Northern Lights Tonight : Aurora Borealis

Northern Lights Tonight - Ready for the Aurora Borealis? According to the Geophysical Institute at the University of Alaska, the level of auroral activity over the Upper Midwest will be “high” for areas north of Milwaukee. This means there is a decent chance of seeing the phenomena tonight! In order to see the aurora, you must have clear skies and be away from city lights.

It’s a kind a rare opportunity in the Northwest, but there is a chance Tuesday and Wednesday night of seeing the Northern Lights. Based on spaceweather.com, there was at least one, and possibly two solar eruptions from the Earth-facing side of the sun on Sunday. As that energy burst races through space toward Earth, NOAA forecasters expect a 10 percent chance of a major geomagnetic storm and a 45 percent chance of decent geomagnetic activity.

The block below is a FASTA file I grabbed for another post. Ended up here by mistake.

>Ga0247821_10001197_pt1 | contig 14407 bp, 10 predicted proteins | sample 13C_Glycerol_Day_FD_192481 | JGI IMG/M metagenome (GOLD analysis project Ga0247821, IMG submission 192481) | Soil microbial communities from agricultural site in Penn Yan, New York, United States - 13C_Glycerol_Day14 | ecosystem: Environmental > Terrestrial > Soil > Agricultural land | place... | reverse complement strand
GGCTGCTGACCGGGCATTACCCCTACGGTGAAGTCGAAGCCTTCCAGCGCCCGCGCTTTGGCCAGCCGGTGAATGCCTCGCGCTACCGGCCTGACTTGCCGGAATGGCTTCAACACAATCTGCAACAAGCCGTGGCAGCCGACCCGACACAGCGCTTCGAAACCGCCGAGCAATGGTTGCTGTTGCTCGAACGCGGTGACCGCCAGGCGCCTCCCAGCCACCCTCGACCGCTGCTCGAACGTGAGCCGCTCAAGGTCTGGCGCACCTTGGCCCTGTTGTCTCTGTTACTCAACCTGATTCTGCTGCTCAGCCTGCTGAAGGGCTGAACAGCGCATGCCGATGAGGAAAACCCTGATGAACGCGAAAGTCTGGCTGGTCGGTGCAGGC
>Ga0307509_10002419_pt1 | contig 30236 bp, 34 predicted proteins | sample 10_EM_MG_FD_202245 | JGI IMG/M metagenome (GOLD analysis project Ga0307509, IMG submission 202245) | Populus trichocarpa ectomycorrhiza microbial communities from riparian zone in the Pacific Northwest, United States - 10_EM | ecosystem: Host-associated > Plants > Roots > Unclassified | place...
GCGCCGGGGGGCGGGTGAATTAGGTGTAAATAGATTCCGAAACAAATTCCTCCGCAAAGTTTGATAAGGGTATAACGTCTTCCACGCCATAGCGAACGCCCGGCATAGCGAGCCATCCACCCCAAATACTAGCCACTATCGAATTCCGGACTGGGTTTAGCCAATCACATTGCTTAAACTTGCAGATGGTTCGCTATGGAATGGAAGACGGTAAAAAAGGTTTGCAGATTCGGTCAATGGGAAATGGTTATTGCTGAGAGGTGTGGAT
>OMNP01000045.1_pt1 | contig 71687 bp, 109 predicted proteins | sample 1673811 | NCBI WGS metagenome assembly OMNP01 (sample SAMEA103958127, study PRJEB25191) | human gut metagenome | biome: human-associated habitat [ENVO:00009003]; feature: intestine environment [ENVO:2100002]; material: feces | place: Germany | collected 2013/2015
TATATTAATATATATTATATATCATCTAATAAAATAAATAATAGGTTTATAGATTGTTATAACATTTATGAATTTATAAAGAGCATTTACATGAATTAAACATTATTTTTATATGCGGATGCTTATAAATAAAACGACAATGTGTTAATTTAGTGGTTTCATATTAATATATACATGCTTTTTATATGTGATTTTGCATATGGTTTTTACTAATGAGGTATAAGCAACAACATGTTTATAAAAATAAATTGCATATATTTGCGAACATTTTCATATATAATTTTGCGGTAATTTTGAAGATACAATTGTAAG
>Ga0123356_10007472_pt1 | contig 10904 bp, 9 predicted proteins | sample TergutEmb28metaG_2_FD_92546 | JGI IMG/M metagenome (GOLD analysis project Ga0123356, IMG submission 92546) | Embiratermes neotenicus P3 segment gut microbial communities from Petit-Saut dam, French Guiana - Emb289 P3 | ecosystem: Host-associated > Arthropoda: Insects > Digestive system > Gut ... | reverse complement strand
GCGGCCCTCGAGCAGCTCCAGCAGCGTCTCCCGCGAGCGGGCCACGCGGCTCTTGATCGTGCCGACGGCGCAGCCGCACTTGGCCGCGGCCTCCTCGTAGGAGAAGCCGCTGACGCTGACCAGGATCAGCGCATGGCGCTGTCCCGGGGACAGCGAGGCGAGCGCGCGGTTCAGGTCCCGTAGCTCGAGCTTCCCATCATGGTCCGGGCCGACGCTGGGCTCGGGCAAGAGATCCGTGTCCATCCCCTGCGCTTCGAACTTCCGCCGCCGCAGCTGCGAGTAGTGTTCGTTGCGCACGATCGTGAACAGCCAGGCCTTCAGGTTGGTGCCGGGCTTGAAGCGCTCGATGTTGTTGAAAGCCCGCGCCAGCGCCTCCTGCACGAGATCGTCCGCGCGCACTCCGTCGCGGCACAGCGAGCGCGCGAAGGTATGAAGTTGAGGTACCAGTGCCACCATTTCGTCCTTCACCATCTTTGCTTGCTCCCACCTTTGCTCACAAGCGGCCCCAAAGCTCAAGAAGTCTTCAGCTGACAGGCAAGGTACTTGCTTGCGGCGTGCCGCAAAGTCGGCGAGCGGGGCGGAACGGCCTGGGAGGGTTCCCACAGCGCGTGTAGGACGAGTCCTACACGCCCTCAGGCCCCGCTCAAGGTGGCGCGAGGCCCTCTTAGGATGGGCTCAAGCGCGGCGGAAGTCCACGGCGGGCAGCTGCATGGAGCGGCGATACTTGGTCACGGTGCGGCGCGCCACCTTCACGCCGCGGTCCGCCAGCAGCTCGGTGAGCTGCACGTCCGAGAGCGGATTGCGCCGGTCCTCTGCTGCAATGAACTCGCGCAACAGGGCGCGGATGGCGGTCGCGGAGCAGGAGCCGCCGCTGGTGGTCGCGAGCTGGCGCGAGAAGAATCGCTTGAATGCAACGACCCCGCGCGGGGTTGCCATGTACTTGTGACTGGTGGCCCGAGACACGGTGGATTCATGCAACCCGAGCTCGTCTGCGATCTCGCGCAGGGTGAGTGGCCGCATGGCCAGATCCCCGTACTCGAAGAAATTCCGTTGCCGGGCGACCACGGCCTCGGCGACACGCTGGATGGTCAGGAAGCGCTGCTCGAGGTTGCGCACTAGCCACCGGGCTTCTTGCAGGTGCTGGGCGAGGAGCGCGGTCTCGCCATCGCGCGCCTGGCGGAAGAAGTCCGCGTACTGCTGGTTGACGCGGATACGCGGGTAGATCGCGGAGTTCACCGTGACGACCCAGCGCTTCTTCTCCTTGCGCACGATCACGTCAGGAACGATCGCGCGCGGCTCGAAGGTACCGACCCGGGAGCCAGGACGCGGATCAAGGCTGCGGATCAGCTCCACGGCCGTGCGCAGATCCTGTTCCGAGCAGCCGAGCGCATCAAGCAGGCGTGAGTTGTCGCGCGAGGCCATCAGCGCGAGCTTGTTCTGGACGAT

The aurora are caused when the energized particles from the Sun come into contact with Earth’s upper atmosphere. When the charged energy hits Earth, the particles react and the atoms/molecules in Earth’s upper atmosphere give off the photons we see as the Northern lights. For people living in the Northern hemisphere, auroras are common in high latitudes such as Canada, the Scandinavian countries, and higher. For those at mid latitudes, such as Cleveland’s 41 degrees North, auroras don’t find their way into their skies very often.

But due to the blasts of energy from the Sun were so powerful, experts are forecasting that auroras may be seen tonight at lower than normal latitudes, which can include Northeast Ohio. We haven’t seen Aurora Borealis here before and never I guess. But they say it was stunning. The display of Aurora Borealis (photo above) that ranged from purple overhead to green curtains were really spectacular — Lights touches the Earth :)